The Classical Approach
If you’ve ever checked out Al Di Meola’s book, ‘A Guide to Chords, Scales and Arpeggios’, you’ll know that the scales and arpeggio sections are written out in standard notation. I think this was the first (and only) book I had where scales and arpeggios were written out this way instead of box patterns or tab, and you’re encouraged to read the scales rather than working out the box patterns and becoming oblivious to the notes and intervals in the scale. Reading scales is something few guitarists probably do but once you try it, you realize what you’re missing out on.
The Other Problem with Patterns
If you run a scale pattern from the 3NPS or CAGED Systems after reading a scale from notation and finding the notes yourself, you’ll see that the ‘systems’ are in fact arbitrary sequences of notes that fit into a section of the fretboard and cover all the possible notes within reach for whatever scale you’re playing; in other words, this is their ‘default’ layout on the fretboard. If you think about it, learning scales via arbitrary boxes is pretty much exclusive to the guitar, and musically-speaking a rather odd way to learn scales. Patterns sacrifice the musical aspect of learning scales and turn it into a cold, mechanical exercise that leads to very scalar improvisation without much musical content. But doesn’t everyone learn scales this way? Pretty much, but that doesn’t mean it’s gospel.
The Pentatonic Box 1 Trap
But wait! I can rip out a sweet solo using box one of the minor pentatonic which I learned how to do by learning the scale pattern. Yes, but the thing about the minor pentatonic box 1 is that the notes fall so unbelievably nicely under your fingers that you’d have to make a humongous effort to play something that sounded bad in this position—in other words, you can’t go wrong with box 1.
Now, grab one of your 3NPS or CAGED patterns and do the same—for most players this is a little tricky because the notes don’t fall nicely under your fingers and in learning just the pattern, you sacrificed the musical content for an empty visual reference, which means that any attempts to be musical are somewhat of a shot in the dark because you don’t really know what you’re playing. I’ve often thought that this is why guitarists tend to overplay—it’s not that they’re into gratuitous soloing—they’re just trying to find some music within those generic patterns.
My first guitar teacher once said to me, ‘Your average sax player can improvise 10 times better than your average guitarist, you know why?’
‘They know the shit out of chords and scales.’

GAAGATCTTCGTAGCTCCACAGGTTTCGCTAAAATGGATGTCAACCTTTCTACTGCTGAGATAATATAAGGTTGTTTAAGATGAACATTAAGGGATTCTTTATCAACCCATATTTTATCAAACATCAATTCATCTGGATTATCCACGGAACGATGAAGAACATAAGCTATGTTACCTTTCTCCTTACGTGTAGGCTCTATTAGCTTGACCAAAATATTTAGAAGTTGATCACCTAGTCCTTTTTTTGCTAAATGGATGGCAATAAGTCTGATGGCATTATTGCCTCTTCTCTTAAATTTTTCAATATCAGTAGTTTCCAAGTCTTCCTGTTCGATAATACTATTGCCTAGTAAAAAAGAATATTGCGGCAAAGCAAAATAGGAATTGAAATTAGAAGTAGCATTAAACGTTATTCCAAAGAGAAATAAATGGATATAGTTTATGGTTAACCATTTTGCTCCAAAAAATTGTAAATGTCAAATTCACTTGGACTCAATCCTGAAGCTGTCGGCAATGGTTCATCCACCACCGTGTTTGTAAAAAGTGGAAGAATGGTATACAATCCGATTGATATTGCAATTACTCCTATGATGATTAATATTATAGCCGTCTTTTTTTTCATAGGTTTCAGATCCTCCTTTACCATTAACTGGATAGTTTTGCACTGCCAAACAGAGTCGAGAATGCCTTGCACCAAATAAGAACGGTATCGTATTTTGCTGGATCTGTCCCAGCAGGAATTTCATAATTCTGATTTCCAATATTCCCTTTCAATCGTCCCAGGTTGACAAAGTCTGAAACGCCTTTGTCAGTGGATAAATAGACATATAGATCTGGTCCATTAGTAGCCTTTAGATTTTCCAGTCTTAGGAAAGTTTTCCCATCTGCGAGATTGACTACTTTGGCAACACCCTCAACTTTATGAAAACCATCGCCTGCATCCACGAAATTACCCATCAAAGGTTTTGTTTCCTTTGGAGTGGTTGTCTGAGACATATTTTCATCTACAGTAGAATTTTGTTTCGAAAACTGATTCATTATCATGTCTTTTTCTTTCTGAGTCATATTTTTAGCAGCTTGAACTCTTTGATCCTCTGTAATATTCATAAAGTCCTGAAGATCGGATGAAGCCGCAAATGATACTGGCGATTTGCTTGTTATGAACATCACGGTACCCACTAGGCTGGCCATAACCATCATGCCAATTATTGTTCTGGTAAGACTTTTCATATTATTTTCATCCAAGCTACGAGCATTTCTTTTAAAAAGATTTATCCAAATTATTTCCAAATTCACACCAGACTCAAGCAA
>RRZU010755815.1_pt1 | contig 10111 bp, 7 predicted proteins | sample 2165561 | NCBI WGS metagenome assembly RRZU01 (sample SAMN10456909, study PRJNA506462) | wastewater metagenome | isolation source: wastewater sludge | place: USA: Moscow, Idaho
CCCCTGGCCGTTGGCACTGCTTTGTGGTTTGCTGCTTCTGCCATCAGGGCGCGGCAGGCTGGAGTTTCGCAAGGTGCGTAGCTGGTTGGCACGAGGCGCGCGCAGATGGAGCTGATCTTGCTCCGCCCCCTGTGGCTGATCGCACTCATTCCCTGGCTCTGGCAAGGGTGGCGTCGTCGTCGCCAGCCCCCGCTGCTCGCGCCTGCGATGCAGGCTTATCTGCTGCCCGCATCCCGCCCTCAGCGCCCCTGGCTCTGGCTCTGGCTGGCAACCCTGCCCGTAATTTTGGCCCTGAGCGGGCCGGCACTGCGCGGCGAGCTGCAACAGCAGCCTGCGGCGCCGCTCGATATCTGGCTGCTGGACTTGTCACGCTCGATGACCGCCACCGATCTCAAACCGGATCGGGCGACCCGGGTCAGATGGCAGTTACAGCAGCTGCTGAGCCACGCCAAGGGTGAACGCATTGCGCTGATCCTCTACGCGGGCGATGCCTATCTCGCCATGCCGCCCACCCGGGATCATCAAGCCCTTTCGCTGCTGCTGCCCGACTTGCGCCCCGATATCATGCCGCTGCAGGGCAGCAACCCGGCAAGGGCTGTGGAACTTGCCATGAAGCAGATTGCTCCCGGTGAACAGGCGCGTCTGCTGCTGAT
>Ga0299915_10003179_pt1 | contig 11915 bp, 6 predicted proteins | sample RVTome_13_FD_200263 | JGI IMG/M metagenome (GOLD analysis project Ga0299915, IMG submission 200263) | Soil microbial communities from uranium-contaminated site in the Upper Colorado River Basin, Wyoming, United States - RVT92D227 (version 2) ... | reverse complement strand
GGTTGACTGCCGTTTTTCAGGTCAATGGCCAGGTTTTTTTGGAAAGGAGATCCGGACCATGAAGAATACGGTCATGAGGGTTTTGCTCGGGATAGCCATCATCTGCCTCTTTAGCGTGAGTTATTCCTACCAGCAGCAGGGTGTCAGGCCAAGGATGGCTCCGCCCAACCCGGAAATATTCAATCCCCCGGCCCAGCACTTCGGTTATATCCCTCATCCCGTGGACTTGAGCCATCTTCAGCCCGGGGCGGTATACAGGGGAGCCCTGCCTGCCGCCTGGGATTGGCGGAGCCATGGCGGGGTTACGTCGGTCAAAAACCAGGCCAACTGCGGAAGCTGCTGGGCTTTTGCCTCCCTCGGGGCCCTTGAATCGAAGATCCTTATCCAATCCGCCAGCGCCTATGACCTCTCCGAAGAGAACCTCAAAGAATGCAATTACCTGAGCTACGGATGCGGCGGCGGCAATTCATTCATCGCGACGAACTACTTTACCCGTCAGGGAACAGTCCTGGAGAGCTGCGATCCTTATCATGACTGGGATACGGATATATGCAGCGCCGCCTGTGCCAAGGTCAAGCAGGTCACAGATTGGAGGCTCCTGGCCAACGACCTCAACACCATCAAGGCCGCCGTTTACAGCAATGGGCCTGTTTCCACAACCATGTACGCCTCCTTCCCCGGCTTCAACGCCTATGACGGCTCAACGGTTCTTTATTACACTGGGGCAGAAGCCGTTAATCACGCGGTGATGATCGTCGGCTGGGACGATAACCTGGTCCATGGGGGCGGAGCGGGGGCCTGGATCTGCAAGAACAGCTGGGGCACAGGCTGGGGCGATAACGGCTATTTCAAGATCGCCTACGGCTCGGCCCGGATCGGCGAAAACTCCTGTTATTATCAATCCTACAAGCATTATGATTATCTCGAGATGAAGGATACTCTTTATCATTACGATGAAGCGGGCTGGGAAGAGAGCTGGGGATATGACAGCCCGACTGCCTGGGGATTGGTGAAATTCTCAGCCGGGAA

This is probably true for many other instruments where the player is not ‘shooting in the dark’ because they know which notes they’re playing and their function against the chord (intervals). Us guitarists, however, usually wait until we’ve hit a wall before we contemplate learning what are considered fundamental skills on any other instrument.
To be honest, I discovered that most players aren’t fascinated by the idea of reading scales from notation, especially if they’ve already paid their dues in the woodshed and learned all their scale patterns. The problem was that their improvisations were technically very good but musically hit and miss which leads to the age-old question of, ‘how do I break out of scale patterns?’ Or, ‘how do I make music from scales?’
If you ‘break out of a scale pattern’, where do you go? To another scale pattern with the same notes? To the notes that aren’t in the scale? To some kind of elusive area of the fretboard where everything you play makes you sound like the ghost of Hendrix? What guitarists really mean by ‘breaking out of scale patterns’ is, ‘how can I be more melodic?’ Or, ‘how can I improve my phrasing?’ If you can’t be melodic or phrase well in one position, chances are you won’t be able to in another. This is where I came up with the solution, which is more of a compromise between ‘reading’ what you’re doing, and working with a more improvisation-friendly scale pattern in a reduced area of the fretboard, or what I call, Zonal Improvisation.
Here’s an example:
There are 5 interconnecting zones on the fretboard which lend themselves well to constructing scale patterns that are more comfortable to solo with than their CAGED or 3NPS counterparts. Here’s a Lydian b7 scale pattern in Zone 2:
Compare what you just did to trying to be musical with the generic melodic minor/Lydian b7 scale pattern (Lydian b7 is the fourth mode of the melodic minor scale), and you’ll see a gaping difference in musicality. By using a zone, we went straight to the scale starting on its root note; by reducing the number of notes, we were able to shift our focus to crafting phrases and melodies as oppose to blindly running up and down a scale pattern trying to find the music.
I had a lot of success with this method, so I decided to turn it into a full reference book for 15 of the most useful, and common, scales in any style of music beyond pentatonic scales. In the book, you’ll find the patterns for all five zones by individual zone and all five zones for each scale, giving you the complete picture when it comes to turning scales into solos. Learn more about the book below.